Does a low carbohydrate diet increase the risk of coronary heart disease in women?
- Halton, T.L., Willett, W.C., Liu, S., Manson, J.E., Albert, C.M., Rexrode, K., Hu, F.B., 2006. Low-carbohydrate-diet score and the risk of coronary heart disease in women. N. Engl. J. Med. 355, 1991–2002.
- 82,802 women
Data from a questionnaire was used to calculate a low-carbohydrate-diet score, which was based on the percentage of energy as carbohydrate, fat, and protein.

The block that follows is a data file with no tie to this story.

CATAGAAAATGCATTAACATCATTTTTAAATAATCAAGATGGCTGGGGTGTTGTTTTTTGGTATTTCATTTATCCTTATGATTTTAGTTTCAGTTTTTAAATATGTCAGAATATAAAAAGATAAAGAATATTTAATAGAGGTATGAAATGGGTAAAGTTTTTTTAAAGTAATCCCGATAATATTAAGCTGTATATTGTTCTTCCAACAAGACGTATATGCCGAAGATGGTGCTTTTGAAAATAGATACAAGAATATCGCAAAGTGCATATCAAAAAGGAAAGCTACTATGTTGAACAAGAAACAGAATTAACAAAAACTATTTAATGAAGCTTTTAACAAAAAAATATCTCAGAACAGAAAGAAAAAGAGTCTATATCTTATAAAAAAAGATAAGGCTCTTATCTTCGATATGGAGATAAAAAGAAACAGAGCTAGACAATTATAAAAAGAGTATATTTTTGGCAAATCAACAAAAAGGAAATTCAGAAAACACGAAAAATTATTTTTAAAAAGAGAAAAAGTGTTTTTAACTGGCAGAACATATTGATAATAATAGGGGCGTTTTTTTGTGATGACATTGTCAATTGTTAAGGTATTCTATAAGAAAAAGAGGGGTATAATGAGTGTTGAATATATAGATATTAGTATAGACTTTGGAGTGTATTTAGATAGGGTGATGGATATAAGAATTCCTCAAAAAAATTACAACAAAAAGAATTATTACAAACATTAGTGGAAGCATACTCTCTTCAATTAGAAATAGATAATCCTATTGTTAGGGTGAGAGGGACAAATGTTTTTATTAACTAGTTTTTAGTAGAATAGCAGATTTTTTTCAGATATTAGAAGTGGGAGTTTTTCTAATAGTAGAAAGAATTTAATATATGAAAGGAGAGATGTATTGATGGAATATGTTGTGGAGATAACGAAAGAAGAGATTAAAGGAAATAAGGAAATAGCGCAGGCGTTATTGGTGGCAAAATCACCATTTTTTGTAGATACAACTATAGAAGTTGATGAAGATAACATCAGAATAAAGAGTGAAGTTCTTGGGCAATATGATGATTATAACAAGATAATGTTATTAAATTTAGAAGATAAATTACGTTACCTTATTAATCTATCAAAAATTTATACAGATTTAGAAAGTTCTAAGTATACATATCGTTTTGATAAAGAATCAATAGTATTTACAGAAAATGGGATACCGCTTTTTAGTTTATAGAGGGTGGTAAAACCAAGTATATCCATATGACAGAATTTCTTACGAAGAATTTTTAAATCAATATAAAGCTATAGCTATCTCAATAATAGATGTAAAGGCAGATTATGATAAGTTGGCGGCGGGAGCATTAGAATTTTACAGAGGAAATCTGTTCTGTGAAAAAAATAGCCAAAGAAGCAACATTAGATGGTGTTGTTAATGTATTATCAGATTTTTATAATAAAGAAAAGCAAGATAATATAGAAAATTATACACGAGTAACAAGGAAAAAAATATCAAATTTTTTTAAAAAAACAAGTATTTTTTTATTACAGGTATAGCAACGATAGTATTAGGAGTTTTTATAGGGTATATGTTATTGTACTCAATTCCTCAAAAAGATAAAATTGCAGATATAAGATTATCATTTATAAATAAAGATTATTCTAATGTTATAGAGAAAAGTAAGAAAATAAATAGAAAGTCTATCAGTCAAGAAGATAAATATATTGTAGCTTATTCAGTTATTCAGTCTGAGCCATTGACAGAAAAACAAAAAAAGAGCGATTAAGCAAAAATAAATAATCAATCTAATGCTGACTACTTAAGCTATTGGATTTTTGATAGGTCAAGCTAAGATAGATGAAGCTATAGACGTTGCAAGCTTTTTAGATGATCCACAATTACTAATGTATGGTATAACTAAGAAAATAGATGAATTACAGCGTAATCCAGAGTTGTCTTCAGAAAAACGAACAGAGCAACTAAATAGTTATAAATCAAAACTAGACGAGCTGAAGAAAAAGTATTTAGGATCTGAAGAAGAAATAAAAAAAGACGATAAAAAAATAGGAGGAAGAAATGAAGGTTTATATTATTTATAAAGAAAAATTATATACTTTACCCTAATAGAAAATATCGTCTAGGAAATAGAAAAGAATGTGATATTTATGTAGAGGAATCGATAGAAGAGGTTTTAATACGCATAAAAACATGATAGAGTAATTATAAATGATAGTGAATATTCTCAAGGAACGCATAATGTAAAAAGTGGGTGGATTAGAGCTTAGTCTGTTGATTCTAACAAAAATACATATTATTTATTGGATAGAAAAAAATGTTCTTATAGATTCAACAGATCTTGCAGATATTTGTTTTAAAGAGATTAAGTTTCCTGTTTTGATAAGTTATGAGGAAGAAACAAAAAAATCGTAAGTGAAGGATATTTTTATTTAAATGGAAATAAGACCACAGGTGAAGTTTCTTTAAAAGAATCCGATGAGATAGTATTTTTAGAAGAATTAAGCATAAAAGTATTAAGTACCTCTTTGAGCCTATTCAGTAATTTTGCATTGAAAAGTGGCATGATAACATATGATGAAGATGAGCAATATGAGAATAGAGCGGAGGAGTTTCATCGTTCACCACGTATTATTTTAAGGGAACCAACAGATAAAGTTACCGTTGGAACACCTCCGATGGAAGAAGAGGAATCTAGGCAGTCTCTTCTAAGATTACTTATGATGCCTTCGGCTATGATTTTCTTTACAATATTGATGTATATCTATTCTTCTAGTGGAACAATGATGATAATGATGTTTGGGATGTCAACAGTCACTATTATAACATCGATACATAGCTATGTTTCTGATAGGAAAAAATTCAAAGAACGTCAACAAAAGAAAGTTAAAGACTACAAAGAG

- During 20 years of follow-up, the authors documented 1,994 new cases of coronary heart disease.
- A low-carbohydrate diet was not associated with a risk of coronary heart disease.
- When vegetable sources of fat and protein were chosen, the low-carbohydrate-diet score was associated with a moderately lower risk of coronary heart disease than when animal sources were chosen.
- A higher glycemic load was strongly associated with an increased risk of coronary heart disease
- No (with confidence)